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Navy Planes

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Flash
309502.  Wed Apr 02, 2008 7:25 pm Reply with quote

The question isn't right yet - the trap's a bit obvious, I think - but:

In the Fleet Air Arm, what do they call the right-hand side of their 'planes?

F: Starboard

A: the Right

This was posted by PDR in the outer forums:
Quote:
My day-job concerns the Harrier aircraft, which comes in two basic flavours for the UK armed forces. The "harrier" is used by the RAF and the "Sea Harrier" is used by the Royal Navy (at least it was, before it was retired from service a couple of years ago). The two aircraft are very different animals and so have completely separate suites of manuals. In one suite all locations are referenced using port & starboard, so they'd talk about the port wing, the starboard cannon pod etc. In the other suite all references are to left & right, and the use of port & starboard is explicitly prohibited in these manuals. You'd expect the Navy ones to be the ones that used Port & Starboard, but you'd be wrong... The reason is that, when on ship, Port & Starboard only ever refer to the ship-axis, so if a Sea Harrier was on the deck facing aft its Port wing would be the right-hand one. Similarly if a tug-driver was towing a bomb trolley towards the aft end of the carrier and he was commended to move over to Starboard to clear the deck he would turn left. So references to port and starboard in the manuals were eliminated to avoid confusion.

I thought it was interesting, anyway.

 
MatC
309586.  Thu Apr 03, 2008 4:28 am Reply with quote

I really like that, mainly because the explanation is so sensible, when you're expecting it to be something daft and hidebound. It's one of those that makes you go "Well, yes, of course ..."

 
Flash
309795.  Thu Apr 03, 2008 7:27 am Reply with quote

Will everyone know that the Fleet Air Arm is part of the Navy?

 
Jesus
809245.  Sun Apr 24, 2011 8:36 pm Reply with quote

Do they still use the Harriers or have they switched them out for something more... up to date and do they still have the sea kings (I think they're called)

 
suze
809372.  Mon Apr 25, 2011 9:16 am Reply with quote

The RAF in fact retired its Harriers in March of this year, while the Royal Navy retired them in 2006. The Indian Navy continues to use them.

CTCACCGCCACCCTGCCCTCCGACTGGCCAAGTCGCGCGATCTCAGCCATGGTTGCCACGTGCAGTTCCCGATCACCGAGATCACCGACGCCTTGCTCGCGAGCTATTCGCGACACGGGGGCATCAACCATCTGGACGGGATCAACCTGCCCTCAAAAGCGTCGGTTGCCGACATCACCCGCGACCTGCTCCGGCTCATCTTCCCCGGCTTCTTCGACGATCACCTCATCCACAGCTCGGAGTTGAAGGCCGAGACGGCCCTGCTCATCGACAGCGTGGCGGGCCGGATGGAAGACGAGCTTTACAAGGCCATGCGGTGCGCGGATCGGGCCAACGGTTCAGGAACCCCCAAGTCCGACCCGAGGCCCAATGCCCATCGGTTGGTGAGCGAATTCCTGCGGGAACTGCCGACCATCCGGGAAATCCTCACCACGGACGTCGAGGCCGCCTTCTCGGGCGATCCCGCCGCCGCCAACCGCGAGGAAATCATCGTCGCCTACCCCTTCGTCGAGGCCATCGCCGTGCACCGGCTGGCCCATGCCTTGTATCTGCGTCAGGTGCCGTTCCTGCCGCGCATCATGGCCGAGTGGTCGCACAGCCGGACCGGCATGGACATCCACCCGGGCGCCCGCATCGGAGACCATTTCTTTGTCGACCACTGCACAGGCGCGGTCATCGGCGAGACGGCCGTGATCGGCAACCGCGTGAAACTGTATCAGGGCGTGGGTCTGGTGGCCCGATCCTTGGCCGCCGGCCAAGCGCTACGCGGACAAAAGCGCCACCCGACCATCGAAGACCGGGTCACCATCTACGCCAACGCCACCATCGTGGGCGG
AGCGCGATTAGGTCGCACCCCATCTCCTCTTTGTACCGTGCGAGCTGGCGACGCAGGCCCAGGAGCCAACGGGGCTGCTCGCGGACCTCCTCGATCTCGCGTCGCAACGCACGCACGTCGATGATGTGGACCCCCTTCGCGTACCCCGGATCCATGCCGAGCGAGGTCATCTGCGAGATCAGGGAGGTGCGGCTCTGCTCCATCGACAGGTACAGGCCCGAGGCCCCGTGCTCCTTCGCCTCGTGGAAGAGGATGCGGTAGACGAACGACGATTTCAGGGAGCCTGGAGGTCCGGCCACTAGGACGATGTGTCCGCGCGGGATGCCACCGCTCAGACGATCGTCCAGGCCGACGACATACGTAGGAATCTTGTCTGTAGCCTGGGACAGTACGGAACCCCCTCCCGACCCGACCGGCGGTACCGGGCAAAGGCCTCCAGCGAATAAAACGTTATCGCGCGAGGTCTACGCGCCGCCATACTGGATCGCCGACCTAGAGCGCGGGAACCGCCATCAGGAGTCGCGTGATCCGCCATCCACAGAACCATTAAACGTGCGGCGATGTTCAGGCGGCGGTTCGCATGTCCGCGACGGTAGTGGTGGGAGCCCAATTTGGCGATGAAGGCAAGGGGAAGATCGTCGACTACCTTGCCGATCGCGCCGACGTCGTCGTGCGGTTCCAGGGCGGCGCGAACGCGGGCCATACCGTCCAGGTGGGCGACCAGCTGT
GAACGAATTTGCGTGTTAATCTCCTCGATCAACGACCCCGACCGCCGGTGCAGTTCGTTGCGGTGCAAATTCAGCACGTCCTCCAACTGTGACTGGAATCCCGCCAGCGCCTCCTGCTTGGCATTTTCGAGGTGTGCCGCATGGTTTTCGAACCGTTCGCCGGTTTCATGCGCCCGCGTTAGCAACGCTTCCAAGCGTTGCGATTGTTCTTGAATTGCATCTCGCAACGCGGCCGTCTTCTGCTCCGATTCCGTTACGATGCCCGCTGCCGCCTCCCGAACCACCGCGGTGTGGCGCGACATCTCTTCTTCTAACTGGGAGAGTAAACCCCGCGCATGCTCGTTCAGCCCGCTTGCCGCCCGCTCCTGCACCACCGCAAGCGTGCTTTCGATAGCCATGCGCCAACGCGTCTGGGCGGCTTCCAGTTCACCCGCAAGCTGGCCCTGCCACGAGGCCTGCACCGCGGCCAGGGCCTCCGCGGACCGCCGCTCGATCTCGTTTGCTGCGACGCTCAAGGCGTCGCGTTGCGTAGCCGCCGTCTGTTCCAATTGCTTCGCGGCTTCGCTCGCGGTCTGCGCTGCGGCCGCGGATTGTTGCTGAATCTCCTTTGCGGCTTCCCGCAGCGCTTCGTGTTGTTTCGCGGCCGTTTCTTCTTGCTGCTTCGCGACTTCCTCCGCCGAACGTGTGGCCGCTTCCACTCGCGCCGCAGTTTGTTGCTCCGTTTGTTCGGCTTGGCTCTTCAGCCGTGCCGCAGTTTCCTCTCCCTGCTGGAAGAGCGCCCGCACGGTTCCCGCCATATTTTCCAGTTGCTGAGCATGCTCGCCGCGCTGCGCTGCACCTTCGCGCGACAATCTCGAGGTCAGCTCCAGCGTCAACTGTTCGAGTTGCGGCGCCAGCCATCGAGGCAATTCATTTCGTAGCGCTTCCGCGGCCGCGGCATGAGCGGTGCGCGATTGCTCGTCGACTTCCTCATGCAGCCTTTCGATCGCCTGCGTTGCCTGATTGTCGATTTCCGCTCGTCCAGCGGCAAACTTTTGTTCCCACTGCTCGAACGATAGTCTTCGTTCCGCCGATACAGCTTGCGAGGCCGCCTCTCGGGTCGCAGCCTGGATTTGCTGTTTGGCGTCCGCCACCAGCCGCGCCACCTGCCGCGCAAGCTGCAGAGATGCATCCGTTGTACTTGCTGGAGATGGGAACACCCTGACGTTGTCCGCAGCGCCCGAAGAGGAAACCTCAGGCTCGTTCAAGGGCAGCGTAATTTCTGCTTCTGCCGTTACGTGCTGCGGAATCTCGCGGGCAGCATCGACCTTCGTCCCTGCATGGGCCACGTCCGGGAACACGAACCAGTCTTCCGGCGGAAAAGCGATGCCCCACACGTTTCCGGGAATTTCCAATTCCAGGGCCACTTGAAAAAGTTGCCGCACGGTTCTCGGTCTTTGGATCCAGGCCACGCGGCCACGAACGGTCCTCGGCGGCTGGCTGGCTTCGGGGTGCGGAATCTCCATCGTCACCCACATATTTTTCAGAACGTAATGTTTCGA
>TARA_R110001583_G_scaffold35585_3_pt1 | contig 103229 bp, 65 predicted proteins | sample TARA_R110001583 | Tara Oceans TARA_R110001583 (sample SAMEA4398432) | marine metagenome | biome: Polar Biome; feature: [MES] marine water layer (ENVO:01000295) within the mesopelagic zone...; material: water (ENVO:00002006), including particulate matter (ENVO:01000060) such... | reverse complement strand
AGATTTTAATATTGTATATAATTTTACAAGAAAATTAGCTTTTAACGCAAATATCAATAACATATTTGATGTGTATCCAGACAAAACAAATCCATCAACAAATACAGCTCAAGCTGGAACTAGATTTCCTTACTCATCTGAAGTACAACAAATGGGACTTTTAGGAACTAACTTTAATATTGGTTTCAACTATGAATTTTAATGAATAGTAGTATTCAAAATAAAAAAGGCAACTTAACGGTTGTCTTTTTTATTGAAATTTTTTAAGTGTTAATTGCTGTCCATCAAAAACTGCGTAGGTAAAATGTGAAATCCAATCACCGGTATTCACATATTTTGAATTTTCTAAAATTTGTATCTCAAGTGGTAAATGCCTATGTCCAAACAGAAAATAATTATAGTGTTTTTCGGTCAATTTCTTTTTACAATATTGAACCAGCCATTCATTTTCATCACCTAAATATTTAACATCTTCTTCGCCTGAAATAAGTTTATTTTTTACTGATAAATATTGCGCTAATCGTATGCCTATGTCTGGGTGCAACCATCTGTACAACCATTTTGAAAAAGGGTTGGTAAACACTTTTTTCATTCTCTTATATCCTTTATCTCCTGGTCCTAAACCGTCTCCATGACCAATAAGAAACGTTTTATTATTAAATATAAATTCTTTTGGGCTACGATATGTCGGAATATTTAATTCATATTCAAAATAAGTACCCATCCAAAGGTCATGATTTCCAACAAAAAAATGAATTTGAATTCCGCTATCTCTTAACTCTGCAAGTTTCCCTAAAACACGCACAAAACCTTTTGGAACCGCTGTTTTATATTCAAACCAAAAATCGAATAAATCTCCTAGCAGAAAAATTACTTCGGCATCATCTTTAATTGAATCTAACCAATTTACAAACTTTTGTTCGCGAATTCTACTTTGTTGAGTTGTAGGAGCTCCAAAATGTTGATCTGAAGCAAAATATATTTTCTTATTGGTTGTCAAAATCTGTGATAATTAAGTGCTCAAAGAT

The British-made Sea King continues to be used by both the RAF and the Royal Navy, and the armed forces of a dozen other countries besides. Even more countries continue to use the American Sikorsky Sea King upon which the British version was largely based.

 
PDR
809424.  Mon Apr 25, 2011 11:26 am Reply with quote

suze wrote:
The RAF in fact retired its Harriers in March of this year, while the Royal Navy retired them in 2006. The Indian Navy continues to use them.


Actually the RAF and RN (Fleet Air Arm, more recently known as "Naval Strike Wing") both operated Harrier GR7, 7A, 9 and 9A aircraft as a combined unit known as "Joint Force Harrier". The navy's Sea Harriers were withdrawn in 2006 to release funding for the Harrier GR9 upgrade programme (the Sea Harrier is primarily and air-defence platform, where the GR9 is a dedicated close-air-support [ground attack] platform). JFH was stood down in the 2010 defence review, with the last operational flying taking place on December 15th 2010 (the Release To Service being withdrawn at 23:59 on that day).

Harriers and Sea Harriers are still in operational service with the US Marine Corps, the Indian Navy, Spain, Italy, Thailan and a few other odds & sods. One former development Sea Harrier has found its way into private hands, and has been restored to flying condition by a former USMC pilot in the USA.

PDR

 
PDR
809736.  Tue Apr 26, 2011 11:21 am Reply with quote

To amplify the above - as I type this I note that the USS Kearsarge & ITS Giuseppe Garibaldi are both off the North African coast in "Banghazi Bay" both with a full compliment of Harriers on board, both conducting operations.

So Harrier isn't dead yet...

PDR

 

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